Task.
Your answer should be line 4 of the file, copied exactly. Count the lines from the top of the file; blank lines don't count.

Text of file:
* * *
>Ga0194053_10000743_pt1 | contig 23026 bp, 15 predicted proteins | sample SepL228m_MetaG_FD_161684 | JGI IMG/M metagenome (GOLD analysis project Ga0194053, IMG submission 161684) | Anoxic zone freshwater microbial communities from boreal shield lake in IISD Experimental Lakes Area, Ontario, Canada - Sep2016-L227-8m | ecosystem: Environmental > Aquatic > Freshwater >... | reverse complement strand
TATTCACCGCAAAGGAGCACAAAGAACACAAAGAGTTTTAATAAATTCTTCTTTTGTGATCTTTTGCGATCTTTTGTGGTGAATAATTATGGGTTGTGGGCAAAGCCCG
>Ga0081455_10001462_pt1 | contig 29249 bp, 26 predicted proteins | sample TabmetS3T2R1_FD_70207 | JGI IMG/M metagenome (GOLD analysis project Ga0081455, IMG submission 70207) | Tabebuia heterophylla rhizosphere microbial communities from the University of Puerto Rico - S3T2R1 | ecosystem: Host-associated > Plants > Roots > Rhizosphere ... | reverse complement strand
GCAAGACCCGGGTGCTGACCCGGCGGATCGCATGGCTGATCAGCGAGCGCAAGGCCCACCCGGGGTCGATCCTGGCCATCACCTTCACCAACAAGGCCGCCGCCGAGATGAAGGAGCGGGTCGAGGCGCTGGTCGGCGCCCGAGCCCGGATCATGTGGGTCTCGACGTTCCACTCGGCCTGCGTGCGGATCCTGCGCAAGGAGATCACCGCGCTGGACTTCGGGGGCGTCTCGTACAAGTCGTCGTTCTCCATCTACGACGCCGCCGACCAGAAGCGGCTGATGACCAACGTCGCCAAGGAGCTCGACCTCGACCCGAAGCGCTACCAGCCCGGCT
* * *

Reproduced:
GCAAGACCCGGGTGCTGACCCGGCGGATCGCATGGCTGATCAGCGAGCGCAAGGCCCACCCGGGGTCGATCCTGGCCATCACCTTCACCAACAAGGCCGCCGCCGAGATGAAGGAGCGGGTCGAGGCGCTGGTCGGCGCCCGAGCCCGGATCATGTGGGTCTCGACGTTCCACTCGGCCTGCGTGCGGATCCTGCGCAAGGAGATCACCGCGCTGGACTTCGGGGGCGTCTCGTACAAGTCGTCGTTCTCCATCTACGACGCCGCCGACCAGAAGCGGCTGATGACCAACGTCGCCAAGGAGCTCGACCTCGACCCGAAGCGCTACCAGCCCGGCT